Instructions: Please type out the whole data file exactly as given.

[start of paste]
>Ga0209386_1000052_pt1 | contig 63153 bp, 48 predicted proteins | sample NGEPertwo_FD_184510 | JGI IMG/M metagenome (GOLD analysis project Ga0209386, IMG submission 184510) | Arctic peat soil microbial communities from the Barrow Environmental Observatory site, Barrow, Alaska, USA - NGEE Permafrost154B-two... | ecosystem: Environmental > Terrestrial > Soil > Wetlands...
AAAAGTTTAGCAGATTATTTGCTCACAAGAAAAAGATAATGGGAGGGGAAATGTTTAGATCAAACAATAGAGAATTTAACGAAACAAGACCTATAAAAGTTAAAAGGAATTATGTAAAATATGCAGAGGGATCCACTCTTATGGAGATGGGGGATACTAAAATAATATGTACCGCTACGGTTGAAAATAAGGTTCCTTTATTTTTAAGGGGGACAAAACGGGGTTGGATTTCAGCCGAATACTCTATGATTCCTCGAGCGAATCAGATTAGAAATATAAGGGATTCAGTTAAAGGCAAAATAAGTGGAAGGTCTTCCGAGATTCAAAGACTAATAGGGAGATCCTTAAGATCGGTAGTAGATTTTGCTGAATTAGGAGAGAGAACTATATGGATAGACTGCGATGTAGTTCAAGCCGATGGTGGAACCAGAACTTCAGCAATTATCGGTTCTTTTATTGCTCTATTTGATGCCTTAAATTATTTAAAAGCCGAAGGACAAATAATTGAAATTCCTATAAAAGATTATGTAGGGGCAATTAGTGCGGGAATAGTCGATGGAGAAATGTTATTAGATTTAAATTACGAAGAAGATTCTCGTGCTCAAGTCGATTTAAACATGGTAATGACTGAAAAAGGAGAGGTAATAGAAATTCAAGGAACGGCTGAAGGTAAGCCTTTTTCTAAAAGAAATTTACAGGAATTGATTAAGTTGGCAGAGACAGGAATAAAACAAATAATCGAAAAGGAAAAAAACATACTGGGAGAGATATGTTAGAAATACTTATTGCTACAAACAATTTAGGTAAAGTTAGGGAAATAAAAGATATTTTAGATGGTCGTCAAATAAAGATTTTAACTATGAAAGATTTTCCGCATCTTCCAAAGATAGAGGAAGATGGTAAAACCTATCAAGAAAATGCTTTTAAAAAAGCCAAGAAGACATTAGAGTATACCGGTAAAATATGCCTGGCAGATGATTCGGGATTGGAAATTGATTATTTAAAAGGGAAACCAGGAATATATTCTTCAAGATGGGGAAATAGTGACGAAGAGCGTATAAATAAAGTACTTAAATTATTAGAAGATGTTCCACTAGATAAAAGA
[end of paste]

>Ga0209386_1000052_pt1 | contig 63153 bp, 48 predicted proteins | sample NGEPertwo_FD_184510 | JGI IMG/M metagenome (GOLD analysis project Ga0209386, IMG submission 184510) | Arctic peat soil microbial communities from the Barrow Environmental Observatory site, Barrow, Alaska, USA - NGEE Permafrost154B-two... | ecosystem: Environmental > Terrestrial > Soil > Wetlands...
AAAAGTTTAGCAGATTATTTGCTCACAAGAAAAAGATAATGGGAGGGGAAATGTTTAGATCAAACAATAGAGAATTTAACGAAACAAGACCTATAAAAGTTAAAAGGAATTATGTAAAATATGCAGAGGGATCCACTCTTATGGAGATGGGGGATACTAAAATAATATGTACCGCTACGGTTGAAAATAAGGTTCCTTTATTTTTAAGGGGGACAAAACGGGGTTGGATTTCAGCCGAATACTCTATGATTCCTCGAGCGAATCAGATTAGAAATATAAGGGATTCAGTTAAAGGCAAAATAAGTGGAAGGTCTTCCGAGATTCAAAGACTAATAGGGAGATCCTTAAGATCGGTAGTAGATTTTGCTGAATTAGGAGAGAGAACTATATGGATAGACTGCGATGTAGTTCAAGCCGATGGTGGAACCAGAACTTCAGCAATTATCGGTTCTTTTATTGCTCTATTTGATGCCTTAAATTATTTAAAAGCCGAAGGACAAATAATTGAAATTCCTATAAAAGATTATGTAGGGGCAATTAGTGCGGGAATAGTCGATGGAGAAATGTTATTAGATTTAAATTACGAAGAAGATTCTCGTGCTCAAGTCGATTTAAACATGGTAATGACTGAAAAAGGAGAGGTAATAGAAATTCAAGGAACGGCTGAAGGTAAGCCTTTTTCTAAAAGAAATTTACAGGAATTGATTAAGTTGGCAGAGACAGGAATAAAACAAATAATCGAAAAGGAAAAAAACATACTGGGAGAGATATGTTAGAAATACTTATTGCTACAAACAATTTAGGTAAAGTTAGGGAAATAAAAGATATTTTAGATGGTCGTCAAATAAAGATTTTAACTATGAAAGATTTTCCGCATCTTCCAAAGATAGAGGAAGATGGTAAAACCTATCAAGAAAATGCTTTTAAAAAAGCCAAGAAGACATTAGAGTATACCGGTAAAATATGCCTGGCAGATGATTCGGGATTGGAAATTGATTATTTAAAAGGGAAACCAGGAATATATTCTTCAAGATGGGGAAATAGTGACGAAGAGCGTATAAATAAAGTACTTAAATTATTAGAAGATGTTCCACTAGATAAAAGA